Andrew Flintoff named as new host of BBC's Top Gear

Andrew Flintoff behind the wheel of a Formula E car Getty Images

Andrew Flintoff has been handed arguably the most prestigious role of his post-cricket career, after being unveiled as one of the new hosts of the BBC's long-running car show, Top Gear.

Flintoff, who retired from cricket in 2009, was named on Monday morning alongside Paddy McGuinness, the host of the ITV dating show Take Me Out. He will replace the outgoing Matt LeBlanc when filming for the 27th series of the show gets underway in the coming months.

"It's not often you have the chance to do both of your dream jobs, but I'm now lucky enough to say I will have," said Flintoff. "I've always been passionate about cars and I'm so excited to be joining the Top Gear team."

Flintoff, who retired from Test cricket in 2009, has forged a successful media career in recent years, including a regular team captain role on the Sky panel show A League of Their Own, and a BBC Five Live podcast, Flintoff, Savage and the Ping Pong Guy.

His specialist knowledge of vehicles hasn't had quite the same airing. He hit the headlines earlier this year after discovering his 6ft4in frame was too large to fit into a new Lamborghini for which he had just forked out GBP100,000.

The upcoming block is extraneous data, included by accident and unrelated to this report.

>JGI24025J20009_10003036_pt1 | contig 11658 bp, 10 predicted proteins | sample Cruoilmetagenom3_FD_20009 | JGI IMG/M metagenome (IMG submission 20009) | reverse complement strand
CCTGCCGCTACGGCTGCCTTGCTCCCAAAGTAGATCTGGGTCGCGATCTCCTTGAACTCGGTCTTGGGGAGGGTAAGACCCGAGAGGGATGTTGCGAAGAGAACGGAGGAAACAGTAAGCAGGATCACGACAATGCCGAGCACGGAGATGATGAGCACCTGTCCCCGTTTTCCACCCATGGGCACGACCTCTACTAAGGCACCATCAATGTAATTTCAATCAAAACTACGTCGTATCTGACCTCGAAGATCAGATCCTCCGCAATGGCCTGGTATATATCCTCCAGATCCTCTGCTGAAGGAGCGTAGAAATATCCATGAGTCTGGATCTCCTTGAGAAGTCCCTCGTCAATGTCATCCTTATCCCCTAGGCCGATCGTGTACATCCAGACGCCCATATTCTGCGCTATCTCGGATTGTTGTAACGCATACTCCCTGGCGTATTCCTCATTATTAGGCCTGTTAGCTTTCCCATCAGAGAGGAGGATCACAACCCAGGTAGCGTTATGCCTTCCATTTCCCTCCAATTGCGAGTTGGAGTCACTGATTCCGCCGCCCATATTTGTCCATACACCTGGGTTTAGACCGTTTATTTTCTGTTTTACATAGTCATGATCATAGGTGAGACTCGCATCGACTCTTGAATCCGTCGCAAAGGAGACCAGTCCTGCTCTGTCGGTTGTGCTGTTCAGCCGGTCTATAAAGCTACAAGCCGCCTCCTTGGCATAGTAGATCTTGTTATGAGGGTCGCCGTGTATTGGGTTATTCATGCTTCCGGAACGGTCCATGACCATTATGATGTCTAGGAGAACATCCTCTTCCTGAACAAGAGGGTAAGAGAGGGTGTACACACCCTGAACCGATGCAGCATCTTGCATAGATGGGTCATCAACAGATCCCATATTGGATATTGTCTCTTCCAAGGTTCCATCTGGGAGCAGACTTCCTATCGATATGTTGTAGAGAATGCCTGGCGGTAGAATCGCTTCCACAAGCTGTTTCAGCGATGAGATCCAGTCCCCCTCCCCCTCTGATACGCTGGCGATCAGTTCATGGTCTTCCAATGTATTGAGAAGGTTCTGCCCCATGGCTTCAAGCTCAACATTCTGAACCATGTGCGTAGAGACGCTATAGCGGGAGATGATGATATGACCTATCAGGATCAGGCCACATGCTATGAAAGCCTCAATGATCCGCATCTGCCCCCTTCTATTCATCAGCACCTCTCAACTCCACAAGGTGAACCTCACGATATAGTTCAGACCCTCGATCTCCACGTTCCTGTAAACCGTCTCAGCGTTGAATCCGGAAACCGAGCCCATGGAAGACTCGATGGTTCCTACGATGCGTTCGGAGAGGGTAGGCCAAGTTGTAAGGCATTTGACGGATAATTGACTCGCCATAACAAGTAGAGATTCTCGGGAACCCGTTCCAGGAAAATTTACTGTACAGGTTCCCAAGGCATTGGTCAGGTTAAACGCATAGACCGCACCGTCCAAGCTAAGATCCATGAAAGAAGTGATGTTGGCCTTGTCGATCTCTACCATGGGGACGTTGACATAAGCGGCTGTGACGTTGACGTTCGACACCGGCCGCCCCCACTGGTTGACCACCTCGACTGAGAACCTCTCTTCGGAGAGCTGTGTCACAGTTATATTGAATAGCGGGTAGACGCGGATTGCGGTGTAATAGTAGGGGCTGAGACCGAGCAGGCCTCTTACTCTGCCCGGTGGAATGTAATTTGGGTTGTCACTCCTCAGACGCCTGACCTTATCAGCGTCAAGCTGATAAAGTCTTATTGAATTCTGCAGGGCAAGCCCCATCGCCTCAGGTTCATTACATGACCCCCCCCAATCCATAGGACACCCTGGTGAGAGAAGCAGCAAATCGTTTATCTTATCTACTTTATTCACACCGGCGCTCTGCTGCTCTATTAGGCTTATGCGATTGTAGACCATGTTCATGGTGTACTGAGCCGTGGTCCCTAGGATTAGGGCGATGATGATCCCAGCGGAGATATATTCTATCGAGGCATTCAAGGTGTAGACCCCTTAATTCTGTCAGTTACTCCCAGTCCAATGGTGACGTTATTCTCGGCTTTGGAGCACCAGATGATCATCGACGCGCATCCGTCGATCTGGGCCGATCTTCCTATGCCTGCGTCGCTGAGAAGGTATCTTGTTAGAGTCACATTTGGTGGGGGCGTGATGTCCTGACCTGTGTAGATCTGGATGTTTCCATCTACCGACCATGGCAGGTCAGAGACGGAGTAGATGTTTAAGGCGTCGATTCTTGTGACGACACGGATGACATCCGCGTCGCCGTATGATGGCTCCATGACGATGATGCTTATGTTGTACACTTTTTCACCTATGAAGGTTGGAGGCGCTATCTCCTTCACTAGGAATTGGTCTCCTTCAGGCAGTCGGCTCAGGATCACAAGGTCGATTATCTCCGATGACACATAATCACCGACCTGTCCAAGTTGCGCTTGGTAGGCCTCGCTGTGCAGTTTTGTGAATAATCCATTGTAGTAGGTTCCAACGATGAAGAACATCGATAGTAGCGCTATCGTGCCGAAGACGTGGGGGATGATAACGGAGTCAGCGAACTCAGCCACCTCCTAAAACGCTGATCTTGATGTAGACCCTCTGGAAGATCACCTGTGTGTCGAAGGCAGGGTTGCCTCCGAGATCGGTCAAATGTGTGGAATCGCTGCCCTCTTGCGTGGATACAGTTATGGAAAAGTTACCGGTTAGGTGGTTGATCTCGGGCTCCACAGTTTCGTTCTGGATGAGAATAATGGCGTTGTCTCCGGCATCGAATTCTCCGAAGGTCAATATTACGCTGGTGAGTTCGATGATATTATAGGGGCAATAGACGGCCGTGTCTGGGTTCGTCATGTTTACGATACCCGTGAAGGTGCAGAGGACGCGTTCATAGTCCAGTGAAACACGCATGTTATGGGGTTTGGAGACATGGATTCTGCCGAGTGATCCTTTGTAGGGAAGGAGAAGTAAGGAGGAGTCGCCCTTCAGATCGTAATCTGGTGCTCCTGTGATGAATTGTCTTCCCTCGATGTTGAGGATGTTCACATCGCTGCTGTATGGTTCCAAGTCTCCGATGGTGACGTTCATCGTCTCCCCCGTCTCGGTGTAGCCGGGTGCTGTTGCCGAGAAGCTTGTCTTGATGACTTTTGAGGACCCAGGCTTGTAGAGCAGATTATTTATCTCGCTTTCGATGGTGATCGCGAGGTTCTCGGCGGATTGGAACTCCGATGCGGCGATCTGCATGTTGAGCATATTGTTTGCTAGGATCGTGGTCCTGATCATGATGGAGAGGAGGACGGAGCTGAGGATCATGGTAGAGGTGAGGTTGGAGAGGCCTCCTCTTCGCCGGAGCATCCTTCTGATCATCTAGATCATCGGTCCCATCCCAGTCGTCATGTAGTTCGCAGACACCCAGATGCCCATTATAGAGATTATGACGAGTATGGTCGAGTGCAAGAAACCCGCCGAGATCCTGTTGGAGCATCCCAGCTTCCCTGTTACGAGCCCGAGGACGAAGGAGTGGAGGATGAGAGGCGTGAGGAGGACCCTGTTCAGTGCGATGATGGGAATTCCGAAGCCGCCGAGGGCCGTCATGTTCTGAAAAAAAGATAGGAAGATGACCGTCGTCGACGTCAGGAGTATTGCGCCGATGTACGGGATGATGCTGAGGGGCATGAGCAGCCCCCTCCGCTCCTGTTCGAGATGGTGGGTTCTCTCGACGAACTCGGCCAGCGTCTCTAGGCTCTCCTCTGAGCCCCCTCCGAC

And in 2014, he successfully pleaded "exceptional hardship" in overturning a driving ban for speeding, arguing that it would affect those who rely on his "extensive charity work", as well as the privacy of his three children.

The vehicle with which he is most synonymous, however, is arguably the pedalo that he capsized in St Lucia during the 2007 World Cup, a fact that will no doubt be a recurring theme of a show that has long revolved around the interplay between its hosts.

Top Gear's original trio of hosts, Jeremy Clarkson, Richard Hammond and James May, departed the show en masse in 2015, with Chris Evans signed to front the show alongside LeBlanc before departing after one series.

Flintoff and McGunness reportedly impressed BBC bosses with their "infectious" chemistry during secret auditions at a test track near London.

Patrick Holland, the controller of BBC Two, said: "This is a thrilling manoeuvre from the Top Gear team and I'm relishing what this trio will deliver. Both Paddy and Freddie love their cars but, more than that, they'll bring a new energy and competitive spirit to Top Gear."